In the spirit of elevating more of the very smartest voices among us, I asked Babymetal megashow-attender and Corenament almost-winner DaeMetal to share his impressions. As one of the few people alive who may love YSM more than me, I’m sure that this will be a completely unbiased exercise. Take it away, Mr. 444!
One of the primary goals of my most recent trip to Japan was to witness as many Yanakoto Sotto Mute lives as possible. I was fortunate enough to catch them three times and was happy to confirm that they are, in fact, the real deal; as Maniac dubbed them, “the idol unit that was born perfect”. Not only can they pull off their vocals live (quite a feat considering the demanding range and complex harmonies of their compositions), but their performances display an emotional range in their songs that isn’t evident from just listening to BUBBLE, their first and utterly brilliant album. Yanakoto Sotto Mute are one of those rare groups whose live performances dramatically enhance the songs, giving them additional dimensions beyond the definitive perfection of a studio recording. For those of you in the Western Hemisphere who haven’t begun making plans to see their overseas debut at East Meets West Fest in August, I encourage you to do so. Seeing YSM live is a bucket-list-worthy event. Continue reading
Or, more specifically, the receipt and unboxing (so to speak) of “Personia / ISUMI,” which just barely failed to make #1 for the Mask Girls’ second consecutive chart-topper, but is still pretty good.
This is from Indonesian fan of the site Rino:
Dofphoto has another gift for you! And very well-timed, as DISDOL crept a bit into the wider homicidol consciousness over the past week, and darn it, that makes me happy. Personally, I’m dying to know if HARERUYA is any good.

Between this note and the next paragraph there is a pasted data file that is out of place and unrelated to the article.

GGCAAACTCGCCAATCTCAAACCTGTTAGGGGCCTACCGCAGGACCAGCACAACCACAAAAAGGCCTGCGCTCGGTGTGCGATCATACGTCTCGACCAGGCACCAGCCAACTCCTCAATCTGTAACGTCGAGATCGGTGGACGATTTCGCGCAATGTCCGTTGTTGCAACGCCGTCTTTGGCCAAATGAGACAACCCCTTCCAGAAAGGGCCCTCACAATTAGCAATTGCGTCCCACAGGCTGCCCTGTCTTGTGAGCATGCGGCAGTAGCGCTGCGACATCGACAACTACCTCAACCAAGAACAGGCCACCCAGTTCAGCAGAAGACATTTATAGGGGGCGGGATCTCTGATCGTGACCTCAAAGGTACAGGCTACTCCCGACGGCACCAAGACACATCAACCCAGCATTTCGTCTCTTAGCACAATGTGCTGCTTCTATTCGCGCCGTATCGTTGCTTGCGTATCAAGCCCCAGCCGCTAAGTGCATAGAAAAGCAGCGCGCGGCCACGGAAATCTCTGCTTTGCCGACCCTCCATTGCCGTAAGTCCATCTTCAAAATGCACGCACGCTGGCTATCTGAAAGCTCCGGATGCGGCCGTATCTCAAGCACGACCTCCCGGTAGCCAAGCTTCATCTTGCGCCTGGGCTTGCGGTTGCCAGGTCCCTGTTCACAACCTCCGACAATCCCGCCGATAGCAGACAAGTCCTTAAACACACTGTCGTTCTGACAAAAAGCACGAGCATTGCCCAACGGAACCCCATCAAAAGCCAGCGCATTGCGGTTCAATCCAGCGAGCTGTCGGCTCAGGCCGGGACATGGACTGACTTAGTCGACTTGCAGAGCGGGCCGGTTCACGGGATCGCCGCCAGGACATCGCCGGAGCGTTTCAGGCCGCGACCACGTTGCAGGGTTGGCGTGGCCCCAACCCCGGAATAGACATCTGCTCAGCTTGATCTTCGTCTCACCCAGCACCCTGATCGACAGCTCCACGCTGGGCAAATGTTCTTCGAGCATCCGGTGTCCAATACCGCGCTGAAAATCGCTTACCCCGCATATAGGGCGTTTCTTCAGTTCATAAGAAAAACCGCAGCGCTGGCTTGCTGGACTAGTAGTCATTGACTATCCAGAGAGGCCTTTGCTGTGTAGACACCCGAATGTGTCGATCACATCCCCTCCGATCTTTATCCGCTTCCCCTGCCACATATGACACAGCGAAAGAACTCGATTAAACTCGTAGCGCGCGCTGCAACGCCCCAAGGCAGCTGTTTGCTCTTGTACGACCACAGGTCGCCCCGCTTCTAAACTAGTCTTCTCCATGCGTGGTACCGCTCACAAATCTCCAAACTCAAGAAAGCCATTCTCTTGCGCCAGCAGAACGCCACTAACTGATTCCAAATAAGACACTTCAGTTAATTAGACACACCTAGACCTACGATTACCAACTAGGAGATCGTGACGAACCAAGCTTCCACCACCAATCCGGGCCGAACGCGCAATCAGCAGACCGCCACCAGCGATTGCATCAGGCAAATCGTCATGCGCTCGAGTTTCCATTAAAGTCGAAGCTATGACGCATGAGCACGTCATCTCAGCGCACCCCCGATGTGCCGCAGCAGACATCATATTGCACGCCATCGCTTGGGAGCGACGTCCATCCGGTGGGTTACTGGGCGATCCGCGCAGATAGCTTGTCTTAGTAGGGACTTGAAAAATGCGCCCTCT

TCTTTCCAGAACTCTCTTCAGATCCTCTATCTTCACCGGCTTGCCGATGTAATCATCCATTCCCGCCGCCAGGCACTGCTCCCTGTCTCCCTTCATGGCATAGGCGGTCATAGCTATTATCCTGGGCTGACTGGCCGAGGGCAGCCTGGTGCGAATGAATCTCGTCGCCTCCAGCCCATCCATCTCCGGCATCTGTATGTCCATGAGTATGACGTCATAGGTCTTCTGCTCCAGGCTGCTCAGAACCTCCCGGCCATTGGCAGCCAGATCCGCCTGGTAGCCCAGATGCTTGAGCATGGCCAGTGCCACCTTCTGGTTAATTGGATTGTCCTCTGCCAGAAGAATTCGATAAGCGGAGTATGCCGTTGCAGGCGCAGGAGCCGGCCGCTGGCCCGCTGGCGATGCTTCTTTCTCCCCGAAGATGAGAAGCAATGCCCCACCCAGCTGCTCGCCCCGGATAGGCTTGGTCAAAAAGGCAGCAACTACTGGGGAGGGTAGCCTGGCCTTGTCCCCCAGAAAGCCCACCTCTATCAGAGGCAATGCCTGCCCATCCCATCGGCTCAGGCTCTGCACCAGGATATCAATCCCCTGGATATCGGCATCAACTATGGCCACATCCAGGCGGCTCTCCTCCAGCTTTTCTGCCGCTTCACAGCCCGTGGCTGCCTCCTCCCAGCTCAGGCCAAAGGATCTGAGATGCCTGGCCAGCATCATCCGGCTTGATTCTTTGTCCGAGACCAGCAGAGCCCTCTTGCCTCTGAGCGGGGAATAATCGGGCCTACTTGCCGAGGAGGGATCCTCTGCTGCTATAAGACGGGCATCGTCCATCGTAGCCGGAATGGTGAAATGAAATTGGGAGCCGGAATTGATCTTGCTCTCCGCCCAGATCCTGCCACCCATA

My first experience with DISDOL (they were called Dissenter Dolls back then) was back in March 2015, which I’m pretty sure was their debut on stage. There were four girls and they only had two songs, which were “Jolly” and “Miraibana,” the latter being the track that caught my attention. So like anyone would do, I followed them on Twitter. A few demos of new tracks were uploaded to Youtube and it seemed it wouldn’t be long till DISDOL were in the studio. Continue reading
A few weeks ago, our pal dofphoto was like, “I can do reviews” and I was like “show me” and he was like “okay.” I’m not rescinding the
pleasure responsibility necessarily, but I also know that other folks have a tendency to get music that I don’t, and Homicidols.com is nothing if not service-oriented. And so, after some negotiating, here’s dofphoto!
I have a long fan history with Party Rockets. In particular, Yoshiki Haruka. From the dark back part of the stage, Haruka stepped out into the light and took control of what could have been an international rock/pop group. Unfortunately, the trend for graduations within the Party Rockets camp left Haruka and Fumika abandoned to the point that Fumika publicly cried, voicing uncertainty about the future of their beloved group and the fantastic songs they would leave behind. Continue reading